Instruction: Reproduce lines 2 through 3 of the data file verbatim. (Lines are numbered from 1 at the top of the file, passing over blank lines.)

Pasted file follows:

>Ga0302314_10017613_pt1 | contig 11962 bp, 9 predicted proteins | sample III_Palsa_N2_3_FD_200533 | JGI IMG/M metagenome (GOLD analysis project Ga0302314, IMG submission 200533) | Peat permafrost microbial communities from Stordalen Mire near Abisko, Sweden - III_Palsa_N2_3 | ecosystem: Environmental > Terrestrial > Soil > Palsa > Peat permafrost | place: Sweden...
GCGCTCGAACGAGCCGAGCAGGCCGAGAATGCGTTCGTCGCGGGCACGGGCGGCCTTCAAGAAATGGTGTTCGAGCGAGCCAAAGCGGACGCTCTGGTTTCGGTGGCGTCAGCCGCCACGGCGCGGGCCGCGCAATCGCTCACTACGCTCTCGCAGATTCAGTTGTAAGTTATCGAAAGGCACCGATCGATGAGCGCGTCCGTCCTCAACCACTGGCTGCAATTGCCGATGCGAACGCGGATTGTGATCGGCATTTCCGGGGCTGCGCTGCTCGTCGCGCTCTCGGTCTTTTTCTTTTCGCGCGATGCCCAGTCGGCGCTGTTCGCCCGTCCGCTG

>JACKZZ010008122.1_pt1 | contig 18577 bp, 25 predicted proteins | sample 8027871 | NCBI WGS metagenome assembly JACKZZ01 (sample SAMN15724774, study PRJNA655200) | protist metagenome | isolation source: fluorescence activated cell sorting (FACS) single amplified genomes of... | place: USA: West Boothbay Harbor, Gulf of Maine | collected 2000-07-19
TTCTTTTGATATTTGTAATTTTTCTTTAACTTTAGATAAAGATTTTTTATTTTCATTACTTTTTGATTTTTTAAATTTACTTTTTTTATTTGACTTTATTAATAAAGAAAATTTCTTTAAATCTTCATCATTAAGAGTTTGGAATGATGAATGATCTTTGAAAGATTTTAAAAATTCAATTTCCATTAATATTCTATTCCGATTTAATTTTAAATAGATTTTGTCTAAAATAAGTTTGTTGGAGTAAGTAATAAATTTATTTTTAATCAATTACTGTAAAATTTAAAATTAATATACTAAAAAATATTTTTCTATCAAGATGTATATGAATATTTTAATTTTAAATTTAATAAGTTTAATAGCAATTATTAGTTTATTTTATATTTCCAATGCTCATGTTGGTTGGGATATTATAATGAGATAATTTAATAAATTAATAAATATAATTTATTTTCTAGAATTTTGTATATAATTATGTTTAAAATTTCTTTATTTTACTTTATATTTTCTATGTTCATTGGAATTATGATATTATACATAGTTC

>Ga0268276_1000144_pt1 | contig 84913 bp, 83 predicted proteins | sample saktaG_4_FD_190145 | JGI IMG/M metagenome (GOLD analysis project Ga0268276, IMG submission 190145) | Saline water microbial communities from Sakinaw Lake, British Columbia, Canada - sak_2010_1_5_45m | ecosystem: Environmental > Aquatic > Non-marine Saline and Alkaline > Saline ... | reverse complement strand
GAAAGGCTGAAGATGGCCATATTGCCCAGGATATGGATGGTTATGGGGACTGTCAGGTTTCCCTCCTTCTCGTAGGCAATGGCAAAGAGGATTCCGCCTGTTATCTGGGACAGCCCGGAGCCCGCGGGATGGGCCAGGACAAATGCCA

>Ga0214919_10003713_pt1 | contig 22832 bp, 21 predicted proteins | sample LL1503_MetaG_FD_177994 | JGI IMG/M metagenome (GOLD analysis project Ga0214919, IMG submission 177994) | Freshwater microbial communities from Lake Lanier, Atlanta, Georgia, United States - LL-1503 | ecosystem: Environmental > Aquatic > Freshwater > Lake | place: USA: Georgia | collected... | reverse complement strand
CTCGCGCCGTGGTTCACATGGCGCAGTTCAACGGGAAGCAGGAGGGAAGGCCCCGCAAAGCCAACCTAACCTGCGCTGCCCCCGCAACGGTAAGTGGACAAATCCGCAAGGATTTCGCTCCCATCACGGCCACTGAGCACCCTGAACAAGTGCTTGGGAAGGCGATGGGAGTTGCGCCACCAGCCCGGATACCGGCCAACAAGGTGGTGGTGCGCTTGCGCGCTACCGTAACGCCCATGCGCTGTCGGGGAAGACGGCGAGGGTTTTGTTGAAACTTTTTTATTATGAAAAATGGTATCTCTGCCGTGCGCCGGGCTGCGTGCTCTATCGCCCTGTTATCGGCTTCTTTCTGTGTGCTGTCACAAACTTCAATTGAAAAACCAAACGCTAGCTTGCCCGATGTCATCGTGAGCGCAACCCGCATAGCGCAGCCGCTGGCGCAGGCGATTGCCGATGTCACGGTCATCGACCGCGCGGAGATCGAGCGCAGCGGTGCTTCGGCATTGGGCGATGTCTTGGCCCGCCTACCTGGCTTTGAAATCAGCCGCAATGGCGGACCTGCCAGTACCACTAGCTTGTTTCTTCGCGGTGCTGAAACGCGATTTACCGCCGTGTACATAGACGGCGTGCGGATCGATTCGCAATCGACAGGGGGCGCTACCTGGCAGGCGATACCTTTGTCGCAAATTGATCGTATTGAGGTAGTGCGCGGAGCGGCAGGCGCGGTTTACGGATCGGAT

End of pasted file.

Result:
GCGCTCGAACGAGCCGAGCAGGCCGAGAATGCGTTCGTCGCGGGCACGGGCGGCCTTCAAGAAATGGTGTTCGAGCGAGCCAAAGCGGACGCTCTGGTTTCGGTGGCGTCAGCCGCCACGGCGCGGGCCGCGCAATCGCTCACTACGCTCTCGCAGATTCAGTTGTAAGTTATCGAAAGGCACCGATCGATGAGCGCGTCCGTCCTCAACCACTGGCTGCAATTGCCGATGCGAACGCGGATTGTGATCGGCATTTCCGGGGCTGCGCTGCTCGTCGCGCTCTCGGTCTTTTTCTTTTCGCGCGATGCCCAGTCGGCGCTGTTCGCCCGTCCGCTG

>JACKZZ010008122.1_pt1 | contig 18577 bp, 25 predicted proteins | sample 8027871 | NCBI WGS metagenome assembly JACKZZ01 (sample SAMN15724774, study PRJNA655200) | protist metagenome | isolation source: fluorescence activated cell sorting (FACS) single amplified genomes of... | place: USA: West Boothbay Harbor, Gulf of Maine | collected 2000-07-19